In April 2011 a 16-year-old girl came to Dr Deirdre Little’s surgery in rural New South Wales asking why her periods had stopped. When Dr Little investigated she found that the girl was in menopause. No cause for this could be found, and usually isn’t in 90 percent of cases of ovarian failure. But this was not just another case; the incidence of menopause developing without cause in a young teenage girl is so rare that there are no figures for it.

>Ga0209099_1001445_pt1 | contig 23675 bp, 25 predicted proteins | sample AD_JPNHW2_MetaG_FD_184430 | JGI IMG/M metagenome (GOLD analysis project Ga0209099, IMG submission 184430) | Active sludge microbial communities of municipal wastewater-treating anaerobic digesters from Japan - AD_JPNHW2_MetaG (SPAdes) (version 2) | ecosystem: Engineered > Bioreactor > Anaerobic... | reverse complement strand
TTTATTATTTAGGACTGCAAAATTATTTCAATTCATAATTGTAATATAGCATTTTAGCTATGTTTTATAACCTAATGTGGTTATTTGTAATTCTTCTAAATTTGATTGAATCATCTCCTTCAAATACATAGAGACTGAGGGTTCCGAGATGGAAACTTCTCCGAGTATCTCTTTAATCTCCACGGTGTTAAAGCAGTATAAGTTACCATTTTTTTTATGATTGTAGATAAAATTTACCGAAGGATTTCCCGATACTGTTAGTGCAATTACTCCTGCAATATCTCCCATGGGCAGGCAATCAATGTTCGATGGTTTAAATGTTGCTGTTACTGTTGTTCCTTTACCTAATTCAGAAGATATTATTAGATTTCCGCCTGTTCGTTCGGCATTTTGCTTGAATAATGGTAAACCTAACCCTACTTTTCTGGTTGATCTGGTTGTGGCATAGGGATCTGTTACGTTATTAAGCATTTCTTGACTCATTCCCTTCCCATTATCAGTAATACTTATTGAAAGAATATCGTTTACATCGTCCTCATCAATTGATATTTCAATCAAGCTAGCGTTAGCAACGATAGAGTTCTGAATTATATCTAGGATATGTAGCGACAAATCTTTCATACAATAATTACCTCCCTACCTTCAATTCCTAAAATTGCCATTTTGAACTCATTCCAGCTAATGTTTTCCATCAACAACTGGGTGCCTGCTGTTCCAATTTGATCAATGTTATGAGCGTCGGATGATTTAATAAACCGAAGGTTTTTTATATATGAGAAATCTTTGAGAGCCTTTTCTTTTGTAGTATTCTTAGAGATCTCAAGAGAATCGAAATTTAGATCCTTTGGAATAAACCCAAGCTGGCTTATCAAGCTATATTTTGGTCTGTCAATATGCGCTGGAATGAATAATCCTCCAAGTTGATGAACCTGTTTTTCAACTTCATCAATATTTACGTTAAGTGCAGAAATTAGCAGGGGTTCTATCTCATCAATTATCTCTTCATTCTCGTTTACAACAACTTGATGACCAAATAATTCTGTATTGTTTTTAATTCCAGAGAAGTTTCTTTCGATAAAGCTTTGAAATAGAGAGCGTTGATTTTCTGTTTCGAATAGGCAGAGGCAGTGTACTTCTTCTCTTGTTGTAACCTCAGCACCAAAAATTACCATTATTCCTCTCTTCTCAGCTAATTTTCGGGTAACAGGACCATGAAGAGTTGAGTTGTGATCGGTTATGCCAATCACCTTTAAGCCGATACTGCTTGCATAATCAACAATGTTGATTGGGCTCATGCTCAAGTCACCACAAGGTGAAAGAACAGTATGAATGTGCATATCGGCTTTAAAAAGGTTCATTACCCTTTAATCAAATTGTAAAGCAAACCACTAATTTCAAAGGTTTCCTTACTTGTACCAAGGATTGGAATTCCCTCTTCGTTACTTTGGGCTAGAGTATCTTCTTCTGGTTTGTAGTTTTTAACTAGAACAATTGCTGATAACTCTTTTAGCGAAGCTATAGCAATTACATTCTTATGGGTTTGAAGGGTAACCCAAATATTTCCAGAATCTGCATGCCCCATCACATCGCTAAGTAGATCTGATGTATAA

“Susan” asked if her condition could be due to the human papillomavirus vaccine (HPV) Gardasil, because it was after receiving this vaccine that her periods deteriorated. “Probably not,” said Dr Little, but she would look into it for her. What she found from her investigation suggested that Gardasil was at least a possible suspect. Her detailed analysis of the safety studies done on the vaccine revealed serious inadequacies in the testing of this vaccine — in particular its effect on young adolescent ovaries.
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